The next morning we boarded a flight to Puerto Maldonado, and landing in what was a tiny, semblance of an airport, the first thing we did was strip down to our T-shirts and shorts. At 35 degrees C and sprawling plantain and sugarcane plantations, you could say, we were possessed by a tropical trance. I still can’t ─ six months on ─ reminiscence those four days without smiling. Munching on Brazil nuts, banana chips and apples, we traversed four hours up the Tambopata river on a flat-bottomed longboat with outboard engines. There is no other route to reach the Tambopata Research Center (TRC), in the Amazonian heartland, but this river highway. It’s an eight-hour long upstream boat ride to TRC, but we would stop overnight at Refugio Amazonas, an eco-lodge halfway through, and move further up to TRC the next day. Tambopata is a tributary of the Madre de Dios, which eventually flows into the Amazon.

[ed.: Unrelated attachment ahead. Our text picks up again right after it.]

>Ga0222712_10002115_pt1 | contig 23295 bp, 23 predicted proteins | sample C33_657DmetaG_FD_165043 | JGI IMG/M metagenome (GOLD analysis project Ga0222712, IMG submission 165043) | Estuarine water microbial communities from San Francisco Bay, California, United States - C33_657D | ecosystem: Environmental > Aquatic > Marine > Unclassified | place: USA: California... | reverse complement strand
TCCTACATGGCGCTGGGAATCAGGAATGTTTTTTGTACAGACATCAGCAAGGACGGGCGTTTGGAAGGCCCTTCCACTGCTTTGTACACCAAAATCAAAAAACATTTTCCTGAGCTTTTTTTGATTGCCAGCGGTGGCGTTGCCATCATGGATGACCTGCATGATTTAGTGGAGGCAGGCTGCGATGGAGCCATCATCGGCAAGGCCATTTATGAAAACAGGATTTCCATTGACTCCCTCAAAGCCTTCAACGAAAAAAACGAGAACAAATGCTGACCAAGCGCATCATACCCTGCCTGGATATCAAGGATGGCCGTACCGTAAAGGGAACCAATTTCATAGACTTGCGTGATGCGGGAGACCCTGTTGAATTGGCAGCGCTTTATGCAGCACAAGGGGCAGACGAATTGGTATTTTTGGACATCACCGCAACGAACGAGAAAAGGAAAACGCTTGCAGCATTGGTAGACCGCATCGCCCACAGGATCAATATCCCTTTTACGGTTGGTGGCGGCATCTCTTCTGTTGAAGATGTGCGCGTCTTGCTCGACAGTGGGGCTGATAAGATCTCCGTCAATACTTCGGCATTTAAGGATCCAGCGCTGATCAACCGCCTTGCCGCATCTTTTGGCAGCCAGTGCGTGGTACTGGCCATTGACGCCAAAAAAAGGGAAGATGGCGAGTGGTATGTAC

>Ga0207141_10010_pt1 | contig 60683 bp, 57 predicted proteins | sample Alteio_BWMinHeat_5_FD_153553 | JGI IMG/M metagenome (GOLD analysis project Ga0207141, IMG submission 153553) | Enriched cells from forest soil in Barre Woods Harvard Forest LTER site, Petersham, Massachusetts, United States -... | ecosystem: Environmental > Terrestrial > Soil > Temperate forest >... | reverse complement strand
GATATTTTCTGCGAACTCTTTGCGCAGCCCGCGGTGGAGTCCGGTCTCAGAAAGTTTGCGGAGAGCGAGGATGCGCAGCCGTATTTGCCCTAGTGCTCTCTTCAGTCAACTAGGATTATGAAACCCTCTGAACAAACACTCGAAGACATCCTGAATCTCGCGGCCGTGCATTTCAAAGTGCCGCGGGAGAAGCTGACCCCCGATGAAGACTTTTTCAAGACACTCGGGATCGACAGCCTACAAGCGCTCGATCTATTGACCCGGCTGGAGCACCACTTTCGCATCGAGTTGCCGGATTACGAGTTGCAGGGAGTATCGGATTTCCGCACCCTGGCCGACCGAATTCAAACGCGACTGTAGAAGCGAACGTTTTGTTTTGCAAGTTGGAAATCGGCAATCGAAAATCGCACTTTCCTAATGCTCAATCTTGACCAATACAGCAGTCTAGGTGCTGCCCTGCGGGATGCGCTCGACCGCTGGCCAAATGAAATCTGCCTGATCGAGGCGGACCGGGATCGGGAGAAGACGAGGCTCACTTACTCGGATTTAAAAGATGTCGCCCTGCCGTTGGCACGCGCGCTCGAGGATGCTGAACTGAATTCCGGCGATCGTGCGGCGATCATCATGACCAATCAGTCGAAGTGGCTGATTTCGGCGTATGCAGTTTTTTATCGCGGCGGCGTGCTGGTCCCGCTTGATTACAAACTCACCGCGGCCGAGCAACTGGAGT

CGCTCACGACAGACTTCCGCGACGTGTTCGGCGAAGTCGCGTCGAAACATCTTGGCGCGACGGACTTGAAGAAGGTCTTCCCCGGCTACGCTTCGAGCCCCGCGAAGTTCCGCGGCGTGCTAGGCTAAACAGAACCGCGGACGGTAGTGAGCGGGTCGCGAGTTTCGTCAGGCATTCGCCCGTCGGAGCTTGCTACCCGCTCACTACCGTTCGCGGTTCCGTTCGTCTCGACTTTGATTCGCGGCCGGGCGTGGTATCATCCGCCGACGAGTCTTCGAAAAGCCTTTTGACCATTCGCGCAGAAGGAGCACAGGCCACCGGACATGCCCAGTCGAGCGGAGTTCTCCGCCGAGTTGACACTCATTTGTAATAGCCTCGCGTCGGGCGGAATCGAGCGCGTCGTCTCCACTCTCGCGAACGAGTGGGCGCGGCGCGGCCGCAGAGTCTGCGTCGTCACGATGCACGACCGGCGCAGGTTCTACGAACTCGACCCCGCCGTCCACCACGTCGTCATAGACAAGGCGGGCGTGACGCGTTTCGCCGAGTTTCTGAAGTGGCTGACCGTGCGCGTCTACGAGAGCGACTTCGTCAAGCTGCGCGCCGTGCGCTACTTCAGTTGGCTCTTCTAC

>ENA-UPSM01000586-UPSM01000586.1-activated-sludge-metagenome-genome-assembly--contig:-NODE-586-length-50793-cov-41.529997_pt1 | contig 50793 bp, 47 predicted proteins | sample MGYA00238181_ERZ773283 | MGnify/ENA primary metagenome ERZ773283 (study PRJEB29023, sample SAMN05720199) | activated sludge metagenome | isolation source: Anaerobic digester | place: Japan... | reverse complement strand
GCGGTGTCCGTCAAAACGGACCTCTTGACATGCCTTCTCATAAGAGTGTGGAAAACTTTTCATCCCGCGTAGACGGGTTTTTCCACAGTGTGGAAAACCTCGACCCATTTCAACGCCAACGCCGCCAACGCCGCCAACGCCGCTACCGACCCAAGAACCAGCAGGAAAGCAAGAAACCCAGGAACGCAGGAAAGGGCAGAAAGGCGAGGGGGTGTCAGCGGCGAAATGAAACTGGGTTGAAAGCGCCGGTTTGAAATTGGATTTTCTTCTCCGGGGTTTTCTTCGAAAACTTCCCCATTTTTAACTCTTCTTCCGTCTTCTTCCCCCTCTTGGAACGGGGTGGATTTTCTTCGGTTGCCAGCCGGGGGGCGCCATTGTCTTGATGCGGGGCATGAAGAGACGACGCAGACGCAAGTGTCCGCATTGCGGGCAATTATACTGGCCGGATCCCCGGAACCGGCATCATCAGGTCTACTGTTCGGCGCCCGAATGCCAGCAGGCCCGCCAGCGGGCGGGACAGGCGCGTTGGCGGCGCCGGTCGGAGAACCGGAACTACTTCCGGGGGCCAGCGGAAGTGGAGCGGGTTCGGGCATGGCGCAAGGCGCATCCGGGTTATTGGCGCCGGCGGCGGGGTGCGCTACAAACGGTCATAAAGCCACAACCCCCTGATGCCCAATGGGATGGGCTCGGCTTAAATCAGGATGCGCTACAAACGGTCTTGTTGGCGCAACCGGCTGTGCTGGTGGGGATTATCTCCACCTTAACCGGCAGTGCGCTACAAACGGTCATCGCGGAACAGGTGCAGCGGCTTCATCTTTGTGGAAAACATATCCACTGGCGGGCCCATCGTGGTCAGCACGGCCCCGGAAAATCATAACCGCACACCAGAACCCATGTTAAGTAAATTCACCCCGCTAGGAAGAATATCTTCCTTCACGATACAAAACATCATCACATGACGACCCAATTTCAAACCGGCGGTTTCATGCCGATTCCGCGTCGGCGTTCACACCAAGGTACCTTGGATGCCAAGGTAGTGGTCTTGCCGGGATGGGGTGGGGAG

The riparian landscape, lined on either side by Cecropia trees, offered some sightings – Red-and-Green Macaws at a clay-lick (an open area where some birds and animals come to draw essential salts from the soil). Cutesy Capybaras – the largest rodents – were idling with Giant Cowbirds (because they hitch rides on cattle for free meals of flies, as mynas do in India) on the river beaches. There were also the elegant Capped Heron and the Horned Screamer, nicknamed the Donkey Bird because it ‘brays’. We witnessed the amazing phenomenon of butterflies licking the salty tears of turtles, which were sunning on river boulders. The headwaters of Amazon, being far from the sea, are deficient in salts. So, these macaws, butterflies and other animals compensate for the deficiency by eating soil around clay-licks. These clay-licks are the handiwork of the river. The constant heat and rain leach whatever little salts are available there, below the soil. As the river erodes its outer banks, these underground salt deposits are scooped out from the soil cross-section and lie exposed as clay faces and walls.